Box Office (Specialty): 'Mandela' Makes Modest Debut Amid Fierce Competition
A glut of adult dramas vying for attention at the Thanksgiving box office made for a crowded feast, including new entry Mandela: Long Walk to Freedom. The Nelson Mandela biopic opened to $100,000 from four theaters in New York and Los Angeles for a location average of $25,000, the best of the holiday weekend but far from spectacular.
Marking the latest awards contender from The Weinstein Co., Mandela stars Idris Elba as the legendary South African civil rights leader and Naomie Harris as Winnie Mandela. The film debuted Friday.
Spike Lee's Oldboy, launching Wednesday in 583 theaters, bombed in its debut, grossing $1.2 million for the five days, including $850,000 for the three-day weekend, putting its location average at a dismal $1,458. From a script by Mark Protosevich, the remake of the cult South Korean film stars Josh Brolin, Elizabeth Olsen and Sharlto Copley. Looking to attract fanboys and urban audiences, Oldboy marks the final release from Peter Schlessel's FilmDistrict before Schlessel officially takes over as CEO of Focus Features on Jan. 1.
Elsewhere at the specialty box office, The Book Thief and Philomena used the holiday to expand nationwide with pleasing results as each landed in the top 10.
From Fox 2000, Book Thief grossed $6.4 million from 1,234 theaters for the five-day stretch (Wednesday-Sunday) to come in at No. 7, pushing total ticket sales to $7.9 million. For the weekend itself, the drama grossed $4.9 million for a location average of $3,930.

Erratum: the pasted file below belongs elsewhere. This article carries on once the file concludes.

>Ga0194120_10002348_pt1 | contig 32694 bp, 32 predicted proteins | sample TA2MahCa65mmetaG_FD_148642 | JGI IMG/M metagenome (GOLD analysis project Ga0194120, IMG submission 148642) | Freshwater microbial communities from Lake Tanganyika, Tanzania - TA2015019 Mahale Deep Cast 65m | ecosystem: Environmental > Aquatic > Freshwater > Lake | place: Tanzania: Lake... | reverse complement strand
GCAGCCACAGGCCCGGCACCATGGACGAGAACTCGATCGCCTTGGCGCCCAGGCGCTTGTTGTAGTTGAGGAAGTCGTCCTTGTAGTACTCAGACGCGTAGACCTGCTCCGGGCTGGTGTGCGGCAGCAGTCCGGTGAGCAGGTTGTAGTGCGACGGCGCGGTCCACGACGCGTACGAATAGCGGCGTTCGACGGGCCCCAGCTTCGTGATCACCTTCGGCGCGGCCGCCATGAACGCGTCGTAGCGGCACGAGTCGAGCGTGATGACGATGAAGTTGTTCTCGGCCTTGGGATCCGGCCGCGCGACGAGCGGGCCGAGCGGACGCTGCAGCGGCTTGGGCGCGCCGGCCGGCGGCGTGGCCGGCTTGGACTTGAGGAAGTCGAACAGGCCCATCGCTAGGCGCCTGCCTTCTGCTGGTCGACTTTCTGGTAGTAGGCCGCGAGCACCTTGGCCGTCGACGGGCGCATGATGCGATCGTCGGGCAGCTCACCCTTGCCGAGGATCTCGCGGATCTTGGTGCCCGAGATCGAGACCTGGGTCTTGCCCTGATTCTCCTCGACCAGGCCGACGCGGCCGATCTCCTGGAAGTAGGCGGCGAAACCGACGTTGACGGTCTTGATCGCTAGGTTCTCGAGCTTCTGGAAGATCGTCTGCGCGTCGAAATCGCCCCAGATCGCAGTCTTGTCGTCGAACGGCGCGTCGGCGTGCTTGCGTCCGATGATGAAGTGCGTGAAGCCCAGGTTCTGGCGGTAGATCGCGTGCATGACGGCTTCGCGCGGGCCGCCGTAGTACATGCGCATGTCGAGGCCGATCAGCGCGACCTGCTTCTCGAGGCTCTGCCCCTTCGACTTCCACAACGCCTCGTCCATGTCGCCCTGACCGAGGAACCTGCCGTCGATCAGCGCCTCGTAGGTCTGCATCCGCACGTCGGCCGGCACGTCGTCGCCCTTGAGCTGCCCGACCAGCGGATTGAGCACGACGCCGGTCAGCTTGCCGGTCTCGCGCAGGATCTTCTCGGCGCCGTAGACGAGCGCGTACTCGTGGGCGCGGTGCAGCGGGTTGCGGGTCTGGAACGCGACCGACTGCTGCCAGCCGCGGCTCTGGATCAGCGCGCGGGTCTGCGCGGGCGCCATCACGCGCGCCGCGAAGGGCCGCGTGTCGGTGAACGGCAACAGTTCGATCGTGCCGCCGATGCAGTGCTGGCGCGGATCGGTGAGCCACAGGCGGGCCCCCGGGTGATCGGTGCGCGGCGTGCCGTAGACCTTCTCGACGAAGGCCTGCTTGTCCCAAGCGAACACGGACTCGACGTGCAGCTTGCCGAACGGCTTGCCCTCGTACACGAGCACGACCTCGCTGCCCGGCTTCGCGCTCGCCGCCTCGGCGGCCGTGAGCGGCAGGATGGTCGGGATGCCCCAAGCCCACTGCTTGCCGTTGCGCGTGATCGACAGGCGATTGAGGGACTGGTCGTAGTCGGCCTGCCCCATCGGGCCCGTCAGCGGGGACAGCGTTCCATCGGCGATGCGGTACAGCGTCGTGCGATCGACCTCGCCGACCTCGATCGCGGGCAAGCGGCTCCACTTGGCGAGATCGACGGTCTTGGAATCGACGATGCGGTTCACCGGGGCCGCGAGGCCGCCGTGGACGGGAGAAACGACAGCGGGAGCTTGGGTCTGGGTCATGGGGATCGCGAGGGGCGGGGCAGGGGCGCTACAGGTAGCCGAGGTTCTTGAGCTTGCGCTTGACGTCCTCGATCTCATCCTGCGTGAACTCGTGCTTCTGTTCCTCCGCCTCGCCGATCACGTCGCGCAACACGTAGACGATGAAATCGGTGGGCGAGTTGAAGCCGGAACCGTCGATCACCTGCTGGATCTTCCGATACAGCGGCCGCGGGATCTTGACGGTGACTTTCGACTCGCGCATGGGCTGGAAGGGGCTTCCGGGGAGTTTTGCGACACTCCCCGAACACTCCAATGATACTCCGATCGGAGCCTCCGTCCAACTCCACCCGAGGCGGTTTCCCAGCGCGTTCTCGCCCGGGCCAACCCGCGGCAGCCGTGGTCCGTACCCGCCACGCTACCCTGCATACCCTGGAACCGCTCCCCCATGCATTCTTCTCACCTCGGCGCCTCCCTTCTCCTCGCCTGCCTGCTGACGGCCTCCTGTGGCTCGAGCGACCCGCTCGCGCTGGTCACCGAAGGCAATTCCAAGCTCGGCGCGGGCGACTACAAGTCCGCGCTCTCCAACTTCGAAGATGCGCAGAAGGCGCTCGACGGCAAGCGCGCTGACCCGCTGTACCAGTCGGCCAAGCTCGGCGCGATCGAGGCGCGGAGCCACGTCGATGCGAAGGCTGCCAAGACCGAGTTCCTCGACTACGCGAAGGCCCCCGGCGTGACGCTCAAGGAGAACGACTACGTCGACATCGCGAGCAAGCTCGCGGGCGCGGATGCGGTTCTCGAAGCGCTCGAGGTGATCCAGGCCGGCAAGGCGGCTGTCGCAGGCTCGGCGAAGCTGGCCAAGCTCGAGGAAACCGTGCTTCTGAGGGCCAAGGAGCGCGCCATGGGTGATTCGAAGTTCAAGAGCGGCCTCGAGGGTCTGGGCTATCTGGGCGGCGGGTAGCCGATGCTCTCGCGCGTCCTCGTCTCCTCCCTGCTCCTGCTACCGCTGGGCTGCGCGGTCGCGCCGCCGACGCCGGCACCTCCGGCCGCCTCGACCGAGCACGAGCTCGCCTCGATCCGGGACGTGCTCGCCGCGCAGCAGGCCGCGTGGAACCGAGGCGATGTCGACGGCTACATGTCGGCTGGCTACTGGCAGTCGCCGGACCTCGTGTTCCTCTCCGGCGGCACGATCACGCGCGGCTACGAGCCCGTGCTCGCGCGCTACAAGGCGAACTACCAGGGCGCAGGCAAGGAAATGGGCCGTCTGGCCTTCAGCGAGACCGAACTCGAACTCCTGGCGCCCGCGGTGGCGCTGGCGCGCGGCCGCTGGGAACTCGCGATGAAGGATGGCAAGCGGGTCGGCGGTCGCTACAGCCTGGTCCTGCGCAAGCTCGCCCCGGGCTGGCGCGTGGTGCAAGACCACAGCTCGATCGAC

Based on the best-selling novel by Markus Zusak about a young girl living with her foster parents in Nazi Germany, Book Thief stars Geoffrey Rush, Emily Watson, Sophie Nelisse and Ben Schnetzer.
Harvey Weinstein's shop was especially bullish over the performance of Stephen Frears' critically acclaimed Philomena, which grossed $4.6 million for the five days to come in at No. 9. The movie, starring Judi Dench opposite Steve Coogan, grossed $3.8 million for the weekend for a location average of $4,538. TWC distribution chief Erik Lomis said exits for the film were incredibly strong, indicating that the movie will have lasting playability (Fox likewise reported stellar exit polls for Book Thief).
Another awards player looking to further boost its fortunes over the holiday was holdover Nebraska, directed by Alexander Payne and starring Bruce Dern. The Paramount Vantage film, adding 74 theaters to its run, posted a five-day gross of $900,000 from 102 theaters and a three-day gross of $728,000 for a location average of $7,137. Nebraska's North American cume is $1.5 million.
Focus Features' awards contender Dallas Buyers Club crossed the $10 million mark as it continued to add theaters in its fifth weekend, grossing $2.6 million for the three-day period for a total of $10.3 million.
Steve McQueen's 12 Years a Slave achieved the most notable milestone of the holiday in becoming the year's top-grossing specialty film to date. The Fox Searchlight title grossed $2.3 million for the weekend from 1,165 locations for a total $33.1 million, eclipsing the $32.7 million earned so far by Woody Allen's box-office hit Blue Jasmine, from Sony Pictures Classics.
Among other awards hopefuls, J.C. Chandor's All Is Lost, starring Robert Redford, finished its seventh weekend with $4.53 million in total ticket sales for Roadside Attractions.